From Volume 5, Issue Number 16 of EIR Online, Published Apr. 18, 2006

Western European News Digest

Prodi's Center-Left Coalition Is Official Winner in Italy

The final results of the elections April 9-10, as published by the Interior Ministry, are the following: In the lower house, the Chamber of Deputies, Romano Prodi's Unione coalition has 348 seats against 281 won by Prime Minister Silvio Berlusconi's Casa delle Libertà (center-right coalition). In the Senate, the Unione has a minimum of 158 and a maximum of 164, whereas the CdL has a minimum of 156 and a maximum of 157 (possibly, but not necessarily, five Life Senators and one Independent might join Prodi's coalition, while two Life Senators would join Berlusconi's).

Voter turnout, traditionally high in Italy, was even higher than usual, at about 84%, or 39 million voters. However, most of them voted "against" and not "for" either candidate; Prodi voters do not necessarily like Prodi, but they do hate Berlusconi, and vice versa. Some 25% of the voters made their decisions only in the last week, reflecting the general crisis of leadership throughout the Western world.

Chirac Buries Hated 'First Job Contract'

After the rejection of the European Constitutional Treaty on May 29, 2005, the French population did it again. On April 10, after a weekend of intense negotiations among all parties, President Jacques Chirac decided to bury the First Job Contract (CPE). Prime Minister Dominique de Villepin, in a national TV address, announced Chirac's decision that "the necessary conditions of trust and serenity for the application of the CPE were not there, with the youth, nor with the firms," and that he regretted "not having been understood by all." He claimed to have tried to "act quickly," to deal with youth unemployment, that now stands at 23%.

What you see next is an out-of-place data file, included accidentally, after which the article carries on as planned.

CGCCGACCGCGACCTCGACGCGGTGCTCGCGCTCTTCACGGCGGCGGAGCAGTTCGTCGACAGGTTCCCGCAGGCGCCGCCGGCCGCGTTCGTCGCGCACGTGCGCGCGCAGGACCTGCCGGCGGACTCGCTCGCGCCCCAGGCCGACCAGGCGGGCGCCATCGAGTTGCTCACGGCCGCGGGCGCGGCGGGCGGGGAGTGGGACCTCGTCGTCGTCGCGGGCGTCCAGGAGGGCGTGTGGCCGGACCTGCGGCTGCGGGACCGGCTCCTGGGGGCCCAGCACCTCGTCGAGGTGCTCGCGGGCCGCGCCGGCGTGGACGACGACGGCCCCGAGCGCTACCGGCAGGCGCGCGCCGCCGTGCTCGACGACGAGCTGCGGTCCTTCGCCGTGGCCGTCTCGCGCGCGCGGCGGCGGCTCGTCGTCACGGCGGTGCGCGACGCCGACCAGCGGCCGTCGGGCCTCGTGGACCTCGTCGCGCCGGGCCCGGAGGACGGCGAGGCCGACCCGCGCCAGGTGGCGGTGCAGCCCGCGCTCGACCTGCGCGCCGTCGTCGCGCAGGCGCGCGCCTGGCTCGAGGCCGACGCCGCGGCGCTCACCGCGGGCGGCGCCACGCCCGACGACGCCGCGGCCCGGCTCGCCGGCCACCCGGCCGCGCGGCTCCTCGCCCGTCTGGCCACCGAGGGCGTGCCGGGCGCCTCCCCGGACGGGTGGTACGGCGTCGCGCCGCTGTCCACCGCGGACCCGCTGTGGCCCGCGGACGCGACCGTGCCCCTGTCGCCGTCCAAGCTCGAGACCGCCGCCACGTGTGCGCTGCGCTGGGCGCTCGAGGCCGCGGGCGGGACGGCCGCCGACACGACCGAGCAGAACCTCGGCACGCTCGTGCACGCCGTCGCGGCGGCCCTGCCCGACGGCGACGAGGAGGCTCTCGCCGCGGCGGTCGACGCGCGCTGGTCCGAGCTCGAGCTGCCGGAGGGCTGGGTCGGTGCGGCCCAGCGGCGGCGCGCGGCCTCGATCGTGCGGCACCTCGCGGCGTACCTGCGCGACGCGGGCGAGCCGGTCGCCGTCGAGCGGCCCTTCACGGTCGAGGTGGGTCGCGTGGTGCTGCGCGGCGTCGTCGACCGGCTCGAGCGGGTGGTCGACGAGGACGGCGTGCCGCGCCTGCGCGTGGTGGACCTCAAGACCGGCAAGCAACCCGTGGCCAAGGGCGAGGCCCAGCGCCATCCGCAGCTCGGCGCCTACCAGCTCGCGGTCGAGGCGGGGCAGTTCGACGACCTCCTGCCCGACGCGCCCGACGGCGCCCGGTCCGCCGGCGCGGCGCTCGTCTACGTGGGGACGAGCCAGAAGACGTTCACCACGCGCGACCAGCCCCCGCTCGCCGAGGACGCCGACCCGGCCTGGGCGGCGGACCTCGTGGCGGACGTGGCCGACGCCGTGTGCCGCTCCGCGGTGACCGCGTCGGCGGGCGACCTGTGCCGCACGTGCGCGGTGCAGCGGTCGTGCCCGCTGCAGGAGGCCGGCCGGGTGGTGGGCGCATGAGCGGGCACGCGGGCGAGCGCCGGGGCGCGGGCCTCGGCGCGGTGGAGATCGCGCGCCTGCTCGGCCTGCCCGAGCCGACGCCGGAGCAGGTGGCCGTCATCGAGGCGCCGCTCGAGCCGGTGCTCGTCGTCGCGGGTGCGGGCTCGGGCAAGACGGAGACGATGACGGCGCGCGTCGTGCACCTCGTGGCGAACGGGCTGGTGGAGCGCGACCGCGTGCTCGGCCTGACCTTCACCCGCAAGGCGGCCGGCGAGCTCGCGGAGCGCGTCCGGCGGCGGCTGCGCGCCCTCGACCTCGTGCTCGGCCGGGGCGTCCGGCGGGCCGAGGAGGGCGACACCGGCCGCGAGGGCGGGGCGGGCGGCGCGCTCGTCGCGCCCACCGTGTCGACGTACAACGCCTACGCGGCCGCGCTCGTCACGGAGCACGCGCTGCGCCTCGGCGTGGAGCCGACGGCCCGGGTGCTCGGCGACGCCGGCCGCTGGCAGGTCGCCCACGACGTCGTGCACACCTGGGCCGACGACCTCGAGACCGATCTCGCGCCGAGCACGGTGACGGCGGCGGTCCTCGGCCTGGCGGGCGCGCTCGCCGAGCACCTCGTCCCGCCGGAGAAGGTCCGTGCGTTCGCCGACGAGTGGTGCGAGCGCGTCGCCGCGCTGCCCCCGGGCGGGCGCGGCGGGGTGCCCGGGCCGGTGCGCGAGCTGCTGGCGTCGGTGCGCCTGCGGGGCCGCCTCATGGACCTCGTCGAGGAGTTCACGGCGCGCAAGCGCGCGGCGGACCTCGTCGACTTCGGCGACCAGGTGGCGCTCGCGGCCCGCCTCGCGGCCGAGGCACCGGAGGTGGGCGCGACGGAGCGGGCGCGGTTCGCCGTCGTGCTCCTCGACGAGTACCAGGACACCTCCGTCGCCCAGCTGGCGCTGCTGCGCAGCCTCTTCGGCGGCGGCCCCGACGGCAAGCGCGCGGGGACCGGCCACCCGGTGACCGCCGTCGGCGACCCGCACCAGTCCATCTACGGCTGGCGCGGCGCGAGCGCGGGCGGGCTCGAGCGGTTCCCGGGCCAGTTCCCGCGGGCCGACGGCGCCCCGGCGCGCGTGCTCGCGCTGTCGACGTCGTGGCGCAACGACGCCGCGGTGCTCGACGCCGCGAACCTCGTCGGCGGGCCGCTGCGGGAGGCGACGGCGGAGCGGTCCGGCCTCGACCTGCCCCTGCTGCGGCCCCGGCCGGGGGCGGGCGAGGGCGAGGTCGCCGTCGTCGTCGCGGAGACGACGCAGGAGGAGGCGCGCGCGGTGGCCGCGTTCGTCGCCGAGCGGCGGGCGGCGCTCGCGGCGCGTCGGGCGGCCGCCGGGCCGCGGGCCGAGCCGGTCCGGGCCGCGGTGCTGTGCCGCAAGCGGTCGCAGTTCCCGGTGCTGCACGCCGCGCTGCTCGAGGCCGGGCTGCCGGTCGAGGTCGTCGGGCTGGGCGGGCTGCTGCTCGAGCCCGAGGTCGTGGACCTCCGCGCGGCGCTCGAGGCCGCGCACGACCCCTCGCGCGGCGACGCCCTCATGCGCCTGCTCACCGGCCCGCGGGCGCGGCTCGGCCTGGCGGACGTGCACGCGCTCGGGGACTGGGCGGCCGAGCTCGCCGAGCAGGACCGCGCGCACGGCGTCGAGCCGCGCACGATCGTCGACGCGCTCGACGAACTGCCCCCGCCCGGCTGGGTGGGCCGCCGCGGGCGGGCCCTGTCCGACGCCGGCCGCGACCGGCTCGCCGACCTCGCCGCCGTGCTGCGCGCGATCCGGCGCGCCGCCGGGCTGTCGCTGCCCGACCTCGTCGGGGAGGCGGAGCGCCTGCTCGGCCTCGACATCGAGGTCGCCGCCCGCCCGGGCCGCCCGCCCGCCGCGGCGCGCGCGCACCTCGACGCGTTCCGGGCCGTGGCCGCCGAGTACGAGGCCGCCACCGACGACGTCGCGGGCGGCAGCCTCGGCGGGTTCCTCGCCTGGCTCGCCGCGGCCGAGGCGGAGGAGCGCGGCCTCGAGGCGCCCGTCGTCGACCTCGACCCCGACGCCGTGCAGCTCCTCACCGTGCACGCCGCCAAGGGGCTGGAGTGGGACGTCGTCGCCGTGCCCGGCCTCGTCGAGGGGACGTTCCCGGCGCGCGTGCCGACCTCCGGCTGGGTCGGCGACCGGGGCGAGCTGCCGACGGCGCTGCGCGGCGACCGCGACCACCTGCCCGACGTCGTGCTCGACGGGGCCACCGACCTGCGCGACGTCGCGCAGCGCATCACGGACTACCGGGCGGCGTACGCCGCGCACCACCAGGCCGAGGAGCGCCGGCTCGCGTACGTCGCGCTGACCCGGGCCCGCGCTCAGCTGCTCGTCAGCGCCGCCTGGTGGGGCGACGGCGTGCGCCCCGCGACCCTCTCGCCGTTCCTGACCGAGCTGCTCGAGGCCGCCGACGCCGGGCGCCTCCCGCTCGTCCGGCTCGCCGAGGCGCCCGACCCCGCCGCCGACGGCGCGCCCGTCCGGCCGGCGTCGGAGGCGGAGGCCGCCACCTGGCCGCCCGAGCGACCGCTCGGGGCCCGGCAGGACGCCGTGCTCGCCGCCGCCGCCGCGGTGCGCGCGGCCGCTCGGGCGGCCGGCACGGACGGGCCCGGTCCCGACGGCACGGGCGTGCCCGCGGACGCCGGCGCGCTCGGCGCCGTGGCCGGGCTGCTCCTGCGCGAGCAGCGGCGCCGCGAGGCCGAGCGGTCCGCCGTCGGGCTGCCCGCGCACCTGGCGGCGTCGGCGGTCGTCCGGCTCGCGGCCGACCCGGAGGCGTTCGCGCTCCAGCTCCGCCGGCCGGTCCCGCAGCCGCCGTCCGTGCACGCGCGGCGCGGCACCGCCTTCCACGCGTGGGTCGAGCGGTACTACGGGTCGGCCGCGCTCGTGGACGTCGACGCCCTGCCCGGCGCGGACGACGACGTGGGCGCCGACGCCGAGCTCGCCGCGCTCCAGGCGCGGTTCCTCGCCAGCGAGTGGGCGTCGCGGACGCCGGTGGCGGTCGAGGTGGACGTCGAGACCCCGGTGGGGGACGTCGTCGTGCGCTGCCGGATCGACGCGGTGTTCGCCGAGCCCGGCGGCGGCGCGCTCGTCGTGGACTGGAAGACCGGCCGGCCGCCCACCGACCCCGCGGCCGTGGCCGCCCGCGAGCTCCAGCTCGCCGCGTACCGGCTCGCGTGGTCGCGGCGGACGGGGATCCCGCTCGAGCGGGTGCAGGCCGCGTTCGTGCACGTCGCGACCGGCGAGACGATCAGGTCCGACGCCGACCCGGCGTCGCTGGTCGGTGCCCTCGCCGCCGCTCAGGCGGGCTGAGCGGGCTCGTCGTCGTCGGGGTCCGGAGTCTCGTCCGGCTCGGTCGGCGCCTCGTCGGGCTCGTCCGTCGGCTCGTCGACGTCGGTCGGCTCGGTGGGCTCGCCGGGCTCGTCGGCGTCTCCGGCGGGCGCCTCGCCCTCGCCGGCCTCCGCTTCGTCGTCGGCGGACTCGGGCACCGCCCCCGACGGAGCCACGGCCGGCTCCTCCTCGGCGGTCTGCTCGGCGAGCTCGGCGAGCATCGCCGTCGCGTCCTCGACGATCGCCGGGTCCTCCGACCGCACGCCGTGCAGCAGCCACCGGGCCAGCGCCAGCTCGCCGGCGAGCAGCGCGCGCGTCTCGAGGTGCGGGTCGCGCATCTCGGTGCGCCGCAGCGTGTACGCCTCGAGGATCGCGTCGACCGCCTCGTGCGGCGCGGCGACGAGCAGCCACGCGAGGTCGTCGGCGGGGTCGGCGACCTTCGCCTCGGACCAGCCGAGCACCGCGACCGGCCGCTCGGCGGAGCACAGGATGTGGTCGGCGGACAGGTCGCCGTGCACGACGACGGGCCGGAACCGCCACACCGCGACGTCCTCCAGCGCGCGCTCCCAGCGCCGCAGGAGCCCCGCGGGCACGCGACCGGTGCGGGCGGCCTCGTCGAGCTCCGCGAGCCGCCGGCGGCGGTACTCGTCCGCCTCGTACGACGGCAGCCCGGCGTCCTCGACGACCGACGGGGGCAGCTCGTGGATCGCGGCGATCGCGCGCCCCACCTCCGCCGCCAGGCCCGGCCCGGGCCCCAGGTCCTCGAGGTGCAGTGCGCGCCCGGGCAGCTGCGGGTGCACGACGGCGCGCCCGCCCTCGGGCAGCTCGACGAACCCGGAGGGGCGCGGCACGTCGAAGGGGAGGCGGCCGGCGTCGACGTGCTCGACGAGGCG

The burial of the contract is the victory of an alliance of labor unions, student unions, and parent associations, who took to the streets to defend the rights of youth, the labor code, and the republican traditions that go back to the National Council of the Resistance at the end of World War II. The Resistance leaders elaborated a program which reduced the power of banks and insurance companies and upheld the fundamental rights of people to have a job, a home, a quality education, health insurance, and a pension fund. That policy was inscribed in the Preamble to the 1946 Constitution, later confirmed by the Constitution of de Gaulle's Fifth Republic.

Computer Game: Hedge Fund Attack Could Destroy Europe

A computer-based exercise, said to be "close to reality conditions," with an army of aggressive hedge and equity funds attacking the system, resembles the Soros-run attack on the European Monetary System in 1992, but on a much larger scale: According to the script, there is a grave financial crisis erupting in one EU member state, with contagious effects on the rest of the EU; in the end, the EU fails to contain the crisis.

The exercise was designed to cover the collapse of a major bank in one country, and to test the effect on other EU countries, whether the collapse was intentional or inadvertent.